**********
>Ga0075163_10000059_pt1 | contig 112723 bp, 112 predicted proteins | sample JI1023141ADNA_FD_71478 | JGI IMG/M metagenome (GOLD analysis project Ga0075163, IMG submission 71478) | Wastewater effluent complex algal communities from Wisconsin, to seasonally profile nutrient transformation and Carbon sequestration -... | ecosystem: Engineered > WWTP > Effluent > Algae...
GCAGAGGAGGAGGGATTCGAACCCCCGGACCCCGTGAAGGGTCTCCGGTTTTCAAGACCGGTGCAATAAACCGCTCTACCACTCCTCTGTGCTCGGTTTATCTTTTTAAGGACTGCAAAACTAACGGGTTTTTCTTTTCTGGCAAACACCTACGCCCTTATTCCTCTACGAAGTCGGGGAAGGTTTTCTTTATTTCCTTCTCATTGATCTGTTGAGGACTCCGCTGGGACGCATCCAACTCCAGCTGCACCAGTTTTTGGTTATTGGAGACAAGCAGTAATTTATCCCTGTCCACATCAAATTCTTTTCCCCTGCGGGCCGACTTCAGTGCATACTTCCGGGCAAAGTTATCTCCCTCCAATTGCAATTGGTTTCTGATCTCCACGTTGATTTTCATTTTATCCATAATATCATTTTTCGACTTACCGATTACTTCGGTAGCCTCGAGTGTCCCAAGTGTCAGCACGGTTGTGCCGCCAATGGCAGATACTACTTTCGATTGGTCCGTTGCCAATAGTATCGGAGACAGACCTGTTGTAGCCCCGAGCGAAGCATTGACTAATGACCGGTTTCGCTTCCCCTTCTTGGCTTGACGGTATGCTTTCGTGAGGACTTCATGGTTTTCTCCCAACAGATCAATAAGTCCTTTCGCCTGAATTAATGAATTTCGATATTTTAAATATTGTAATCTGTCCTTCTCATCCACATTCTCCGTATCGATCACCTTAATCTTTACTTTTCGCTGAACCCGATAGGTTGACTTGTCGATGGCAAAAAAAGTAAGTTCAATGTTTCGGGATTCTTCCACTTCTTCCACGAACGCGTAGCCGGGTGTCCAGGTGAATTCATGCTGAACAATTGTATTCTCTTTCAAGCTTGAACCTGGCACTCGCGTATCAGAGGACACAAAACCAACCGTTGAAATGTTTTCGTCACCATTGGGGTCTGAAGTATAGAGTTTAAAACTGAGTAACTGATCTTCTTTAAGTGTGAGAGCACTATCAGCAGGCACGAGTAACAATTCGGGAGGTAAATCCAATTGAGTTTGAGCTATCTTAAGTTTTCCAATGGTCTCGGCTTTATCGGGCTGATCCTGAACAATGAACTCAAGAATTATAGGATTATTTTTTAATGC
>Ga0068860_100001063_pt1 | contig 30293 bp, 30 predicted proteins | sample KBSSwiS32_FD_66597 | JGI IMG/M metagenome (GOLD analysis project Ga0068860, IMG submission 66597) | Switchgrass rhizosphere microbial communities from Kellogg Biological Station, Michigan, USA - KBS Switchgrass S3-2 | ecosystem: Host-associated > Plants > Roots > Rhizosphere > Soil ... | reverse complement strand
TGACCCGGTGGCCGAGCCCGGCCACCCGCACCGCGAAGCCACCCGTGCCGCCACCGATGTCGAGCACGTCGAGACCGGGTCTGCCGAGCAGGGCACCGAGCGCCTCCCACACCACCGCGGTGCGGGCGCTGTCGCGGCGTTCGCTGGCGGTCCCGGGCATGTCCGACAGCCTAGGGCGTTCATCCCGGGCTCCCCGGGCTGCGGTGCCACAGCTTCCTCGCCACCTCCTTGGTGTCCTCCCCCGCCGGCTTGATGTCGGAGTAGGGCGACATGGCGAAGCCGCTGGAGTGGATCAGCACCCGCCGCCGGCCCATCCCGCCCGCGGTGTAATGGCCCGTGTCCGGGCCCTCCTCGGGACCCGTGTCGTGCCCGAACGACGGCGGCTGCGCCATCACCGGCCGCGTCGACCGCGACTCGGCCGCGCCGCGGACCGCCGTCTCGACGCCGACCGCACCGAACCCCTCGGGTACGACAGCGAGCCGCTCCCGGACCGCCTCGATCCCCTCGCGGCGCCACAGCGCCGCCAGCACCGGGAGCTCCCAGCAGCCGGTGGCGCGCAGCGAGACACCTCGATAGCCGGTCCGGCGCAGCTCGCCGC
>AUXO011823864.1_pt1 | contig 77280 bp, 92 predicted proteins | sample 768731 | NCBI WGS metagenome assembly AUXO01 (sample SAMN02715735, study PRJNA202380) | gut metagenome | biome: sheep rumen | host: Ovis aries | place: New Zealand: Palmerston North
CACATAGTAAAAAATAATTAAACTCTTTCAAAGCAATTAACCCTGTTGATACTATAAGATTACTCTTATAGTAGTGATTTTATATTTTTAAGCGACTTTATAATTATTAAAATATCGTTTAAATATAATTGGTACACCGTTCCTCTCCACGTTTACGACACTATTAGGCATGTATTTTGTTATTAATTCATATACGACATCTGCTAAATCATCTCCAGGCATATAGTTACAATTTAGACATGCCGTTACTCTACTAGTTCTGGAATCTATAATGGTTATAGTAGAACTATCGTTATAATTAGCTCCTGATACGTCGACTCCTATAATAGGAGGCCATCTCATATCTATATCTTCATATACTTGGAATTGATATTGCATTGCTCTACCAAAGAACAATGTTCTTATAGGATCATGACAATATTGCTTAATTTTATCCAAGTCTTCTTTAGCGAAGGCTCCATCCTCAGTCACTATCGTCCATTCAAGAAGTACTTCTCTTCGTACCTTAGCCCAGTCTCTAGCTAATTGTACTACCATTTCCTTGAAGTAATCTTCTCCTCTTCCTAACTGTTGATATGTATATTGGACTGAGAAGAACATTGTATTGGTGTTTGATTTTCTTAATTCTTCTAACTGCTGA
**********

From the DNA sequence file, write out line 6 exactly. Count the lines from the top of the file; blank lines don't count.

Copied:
CACATAGTAAAAAATAATTAAACTCTTTCAAAGCAATTAACCCTGTTGATACTATAAGATTACTCTTATAGTAGTGATTTTATATTTTTAAGCGACTTTATAATTATTAAAATATCGTTTAAATATAATTGGTACACCGTTCCTCTCCACGTTTACGACACTATTAGGCATGTATTTTGTTATTAATTCATATACGACATCTGCTAAATCATCTCCAGGCATATAGTTACAATTTAGACATGCCGTTACTCTACTAGTTCTGGAATCTATAATGGTTATAGTAGAACTATCGTTATAATTAGCTCCTGATACGTCGACTCCTATAATAGGAGGCCATCTCATATCTATATCTTCATATACTTGGAATTGATATTGCATTGCTCTACCAAAGAACAATGTTCTTATAGGATCATGACAATATTGCTTAATTTTATCCAAGTCTTCTTTAGCGAAGGCTCCATCCTCAGTCACTATCGTCCATTCAAGAAGTACTTCTCTTCGTACCTTAGCCCAGTCTCTAGCTAATTGTACTACCATTTCCTTGAAGTAATCTTCTCCTCTTCCTAACTGTTGATATGTATATTGGACTGAGAAGAACATTGTATTGGTGTTTGATTTTCTTAATTCTTCTAACTGCTGA